Local Shops Adjust For Small Business Saturday Amid COVID-19 Pandemic

Friday kicked off the holiday shopping season with Black Friday, but Saturday was all about the small businesses. Wedged between Black Friday and Cyber Monday sits Small Business Saturday, a day consumers are urged to support local businesses. Melissa Salzman, of Lovelyarns in Hampden, said Small Business Saturday is one of the biggest days of the year for her store. (WJZ-TV)

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Marylanders urged to shop local this holiday season

Baltimore shops reeling from the coronavirus pandemic hope for a big boost in sales on Small Business Saturday. During a time with less foot traffic in stores, small business owners are urging the public to shop local. "All year-round, everybody's shopping big box places and everything and forget about the little people, and they definitely shouldn't. This is the spot where you need to shop the most, so that we stick around," said Roberto Fontanez, owner of 9/10 Condition Sneaker Boutique in Federal Hill. (WBAL)

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UMMS doctor says investment in Baltimore field hospital will pay off this winter

The $5 million emergency field hospital erected inside the Baltimore Convention Center to help treat patients recovering from Covid-19 has seen limited use so far. But Dr. David Marcozzi said that is likely to change soon. The University of Maryland Medical System released online survey data Wednesday that showed despite the cautioning of public health experts, about 44% of the 525 Marylanders surveyed did not cancel their in-person Thanksgiving plans amid the ongoing pandemic. (Wash Journal)

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A nonprofit hoped to bring grocery stores to food deserts. Residents are still waiting.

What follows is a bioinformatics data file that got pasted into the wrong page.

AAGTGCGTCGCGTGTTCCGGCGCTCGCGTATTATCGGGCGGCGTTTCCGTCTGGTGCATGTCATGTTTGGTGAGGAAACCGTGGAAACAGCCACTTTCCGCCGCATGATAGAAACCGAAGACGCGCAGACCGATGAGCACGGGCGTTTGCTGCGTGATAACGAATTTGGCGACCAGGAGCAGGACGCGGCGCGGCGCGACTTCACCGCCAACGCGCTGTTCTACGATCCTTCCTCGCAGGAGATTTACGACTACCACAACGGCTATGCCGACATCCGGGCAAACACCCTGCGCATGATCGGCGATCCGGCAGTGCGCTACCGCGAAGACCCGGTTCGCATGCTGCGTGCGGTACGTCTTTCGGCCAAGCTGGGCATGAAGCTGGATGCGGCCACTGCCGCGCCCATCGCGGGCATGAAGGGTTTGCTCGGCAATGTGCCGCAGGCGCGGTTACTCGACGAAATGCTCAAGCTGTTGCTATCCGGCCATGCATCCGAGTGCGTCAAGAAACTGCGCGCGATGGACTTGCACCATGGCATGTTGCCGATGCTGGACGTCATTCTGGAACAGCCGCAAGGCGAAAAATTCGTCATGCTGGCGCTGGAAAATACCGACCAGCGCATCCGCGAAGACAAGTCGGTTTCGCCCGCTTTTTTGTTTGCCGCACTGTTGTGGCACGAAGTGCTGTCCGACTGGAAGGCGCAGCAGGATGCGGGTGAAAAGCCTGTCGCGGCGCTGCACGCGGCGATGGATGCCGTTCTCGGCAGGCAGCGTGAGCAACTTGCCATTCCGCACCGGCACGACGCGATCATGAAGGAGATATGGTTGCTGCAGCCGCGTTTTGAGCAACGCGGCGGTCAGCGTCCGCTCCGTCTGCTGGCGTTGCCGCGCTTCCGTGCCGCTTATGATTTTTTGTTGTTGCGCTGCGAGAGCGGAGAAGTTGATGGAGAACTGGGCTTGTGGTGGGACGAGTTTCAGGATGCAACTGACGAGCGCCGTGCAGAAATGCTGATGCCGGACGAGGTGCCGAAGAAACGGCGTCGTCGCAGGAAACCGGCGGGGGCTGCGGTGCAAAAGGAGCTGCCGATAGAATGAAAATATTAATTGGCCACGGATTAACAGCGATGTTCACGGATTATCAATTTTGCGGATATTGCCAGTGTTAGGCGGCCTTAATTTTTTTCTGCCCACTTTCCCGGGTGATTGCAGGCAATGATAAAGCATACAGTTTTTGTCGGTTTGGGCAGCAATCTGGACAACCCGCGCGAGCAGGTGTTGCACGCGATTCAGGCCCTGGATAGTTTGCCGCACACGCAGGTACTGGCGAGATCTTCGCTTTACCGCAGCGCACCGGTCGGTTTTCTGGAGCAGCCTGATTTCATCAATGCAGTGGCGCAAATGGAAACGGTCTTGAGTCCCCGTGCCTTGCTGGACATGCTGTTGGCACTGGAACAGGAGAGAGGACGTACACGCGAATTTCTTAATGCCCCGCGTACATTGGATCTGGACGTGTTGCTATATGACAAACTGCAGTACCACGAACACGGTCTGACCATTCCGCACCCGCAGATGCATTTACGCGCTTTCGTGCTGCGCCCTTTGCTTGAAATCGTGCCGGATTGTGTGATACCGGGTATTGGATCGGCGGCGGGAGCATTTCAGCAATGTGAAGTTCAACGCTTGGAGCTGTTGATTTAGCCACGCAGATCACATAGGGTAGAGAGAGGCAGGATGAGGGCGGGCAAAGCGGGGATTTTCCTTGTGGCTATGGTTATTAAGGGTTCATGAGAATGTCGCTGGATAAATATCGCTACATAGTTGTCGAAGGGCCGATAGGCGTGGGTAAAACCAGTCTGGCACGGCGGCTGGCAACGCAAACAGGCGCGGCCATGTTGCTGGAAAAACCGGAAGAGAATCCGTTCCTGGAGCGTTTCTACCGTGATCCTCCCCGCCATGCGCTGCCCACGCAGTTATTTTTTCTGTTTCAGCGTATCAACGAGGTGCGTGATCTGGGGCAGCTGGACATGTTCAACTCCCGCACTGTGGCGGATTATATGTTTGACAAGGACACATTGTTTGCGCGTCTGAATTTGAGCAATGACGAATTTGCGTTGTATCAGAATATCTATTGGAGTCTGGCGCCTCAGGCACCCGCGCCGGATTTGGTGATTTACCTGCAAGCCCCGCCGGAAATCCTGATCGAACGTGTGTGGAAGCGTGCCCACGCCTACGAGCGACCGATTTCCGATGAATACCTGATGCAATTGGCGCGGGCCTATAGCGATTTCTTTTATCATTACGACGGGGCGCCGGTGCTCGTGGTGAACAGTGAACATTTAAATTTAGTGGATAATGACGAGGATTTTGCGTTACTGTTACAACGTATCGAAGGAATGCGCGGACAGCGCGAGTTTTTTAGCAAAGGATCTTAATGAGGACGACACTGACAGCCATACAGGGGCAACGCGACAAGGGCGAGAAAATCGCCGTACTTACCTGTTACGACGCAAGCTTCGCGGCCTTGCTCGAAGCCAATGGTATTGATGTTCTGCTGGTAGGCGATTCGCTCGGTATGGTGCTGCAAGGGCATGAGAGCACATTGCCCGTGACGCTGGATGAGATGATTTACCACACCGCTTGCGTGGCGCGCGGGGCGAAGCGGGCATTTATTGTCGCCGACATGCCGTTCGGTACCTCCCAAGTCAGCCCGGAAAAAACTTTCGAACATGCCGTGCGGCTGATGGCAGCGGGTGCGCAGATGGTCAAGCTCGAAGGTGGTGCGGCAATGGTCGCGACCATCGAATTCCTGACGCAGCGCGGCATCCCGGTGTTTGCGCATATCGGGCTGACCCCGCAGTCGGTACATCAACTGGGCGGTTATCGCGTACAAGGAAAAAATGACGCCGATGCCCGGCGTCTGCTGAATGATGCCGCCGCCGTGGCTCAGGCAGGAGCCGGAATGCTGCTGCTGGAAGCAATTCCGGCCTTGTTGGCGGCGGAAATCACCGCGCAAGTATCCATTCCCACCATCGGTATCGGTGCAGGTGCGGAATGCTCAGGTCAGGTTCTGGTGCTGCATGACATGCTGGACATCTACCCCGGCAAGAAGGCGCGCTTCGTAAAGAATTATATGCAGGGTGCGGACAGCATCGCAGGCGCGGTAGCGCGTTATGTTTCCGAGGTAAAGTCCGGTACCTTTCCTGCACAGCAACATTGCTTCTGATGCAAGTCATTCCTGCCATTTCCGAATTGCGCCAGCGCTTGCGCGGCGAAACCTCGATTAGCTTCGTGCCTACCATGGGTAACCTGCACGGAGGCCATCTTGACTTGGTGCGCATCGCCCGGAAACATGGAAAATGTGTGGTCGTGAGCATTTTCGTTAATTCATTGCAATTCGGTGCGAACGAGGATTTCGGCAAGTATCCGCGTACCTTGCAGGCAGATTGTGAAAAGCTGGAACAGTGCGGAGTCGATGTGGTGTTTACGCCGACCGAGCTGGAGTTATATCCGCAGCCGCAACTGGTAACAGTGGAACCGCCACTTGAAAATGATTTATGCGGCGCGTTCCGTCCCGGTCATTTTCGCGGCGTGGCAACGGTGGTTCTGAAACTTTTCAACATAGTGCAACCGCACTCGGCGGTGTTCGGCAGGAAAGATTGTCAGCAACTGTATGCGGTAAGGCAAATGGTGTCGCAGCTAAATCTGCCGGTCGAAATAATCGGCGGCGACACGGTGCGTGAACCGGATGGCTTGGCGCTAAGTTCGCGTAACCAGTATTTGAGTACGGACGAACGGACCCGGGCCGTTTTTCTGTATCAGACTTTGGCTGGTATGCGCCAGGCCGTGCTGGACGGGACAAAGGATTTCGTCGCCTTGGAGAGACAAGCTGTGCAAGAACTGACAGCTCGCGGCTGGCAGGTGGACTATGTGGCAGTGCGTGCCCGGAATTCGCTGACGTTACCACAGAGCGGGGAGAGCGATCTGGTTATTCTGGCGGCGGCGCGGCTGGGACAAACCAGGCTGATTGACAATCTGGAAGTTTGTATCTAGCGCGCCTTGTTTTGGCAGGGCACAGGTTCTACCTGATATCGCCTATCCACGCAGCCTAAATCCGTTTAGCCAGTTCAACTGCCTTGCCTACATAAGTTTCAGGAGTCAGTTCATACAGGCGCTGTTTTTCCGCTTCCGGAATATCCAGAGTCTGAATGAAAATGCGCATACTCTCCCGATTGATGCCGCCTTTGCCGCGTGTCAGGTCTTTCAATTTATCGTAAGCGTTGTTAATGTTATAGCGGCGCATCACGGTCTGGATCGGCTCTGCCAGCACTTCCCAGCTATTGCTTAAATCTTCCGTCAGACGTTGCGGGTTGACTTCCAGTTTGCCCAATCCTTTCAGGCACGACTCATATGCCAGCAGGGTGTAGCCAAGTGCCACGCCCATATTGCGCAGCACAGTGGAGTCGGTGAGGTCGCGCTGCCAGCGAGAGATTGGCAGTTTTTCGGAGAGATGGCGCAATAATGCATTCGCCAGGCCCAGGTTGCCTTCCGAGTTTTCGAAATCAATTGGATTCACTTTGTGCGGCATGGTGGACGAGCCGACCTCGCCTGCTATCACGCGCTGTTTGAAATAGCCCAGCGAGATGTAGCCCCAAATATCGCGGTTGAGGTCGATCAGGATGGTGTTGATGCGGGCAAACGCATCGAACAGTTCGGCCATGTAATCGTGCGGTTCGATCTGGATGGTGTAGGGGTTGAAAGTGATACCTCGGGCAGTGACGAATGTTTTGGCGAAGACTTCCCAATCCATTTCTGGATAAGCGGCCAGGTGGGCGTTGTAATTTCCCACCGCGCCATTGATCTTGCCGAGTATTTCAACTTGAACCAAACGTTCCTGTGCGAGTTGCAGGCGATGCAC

The affordable grocery that was supposed to open in Seat Pleasant, Md., two years ago is still an empty storefront. Construction of a similar market in the District’s underserved Ward 8 is more than a year behind schedule. And even in the Langdon Park neighborhood of Northeast Washington, where Good Food Markets opened to rave reviews five years ago, the store is not profitable and has managed to survive only because of support from its parent company and public-sector grants. (Wash Post)

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Holiday Hope: Carroll County Food Sunday’s ‘tremendous’ executive director helped strengthen organization’s community involvement

Ed Leister has devoted a decade of service to Carroll County Food Sunday as its executive director, with years of experience through fundraising and community involvement. Leister plans to retire at the end of the year and Caroline Babylon will take over as executive director Jan. 4. Leister will continue to work until March to ease Babylon’s transition to her new role and said he is looking forward to bringing her on board. (Carr Co Times)

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Photography project puts faces to Baltimore businesses

Towson native Jon Bregel knows firsthand that owning a small business is anything but glamorous. He ran his own production company in New York City for around eight years, and his father owned an optometry office in Baltimore from before Bregel was born until he sold it just a few years ago. It was that long-held love of small businesses — combined with the heavy impact that COVID-19 had on businesses in Baltimore — that led him to create “Baltimore Small Business Stories.” (Daily Record)

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Greater Baltimore Medical Center Healthcare earns prestigious Malcolm Baldrige National Quality Award, one of five organizations honored nationwide

Greater Baltimore Medical Center Healthcare is the first Maryland health care system to earn the prestigious Malcolm Baldrige National Quality Award, an honor given by the U.S. Department of Commerce to just five other organizations across the U.S. for excellence in quality standards. The nation’s only presidential award for organizational performance excellence, the Malcolm Baldrige award is given to businesses and nonprofits that meet the criteria for industry-leading performance standards set by the National Institute of Standards and Technology, or NIST, which functions under the Commerce department’s auspices. (Balt Sun)

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White and Black Communities in Md. See a 20% Difference in CARES Act Loans

Predominantly white communities in Maryland received approximately 20% more loans and money per loan under the Paycheck Protection Program compared to predominantly Black communities, according to data from the Small Business Administration (SBA) analyzed by Capital News Service.  The Paycheck Protection Program was a derivative of the approximately $2 trillion Coronavirus Aid, Relief, and Economic Act (CARES) passed to provide economic relief in response to the coronavirus pandemic. (Md Matters)

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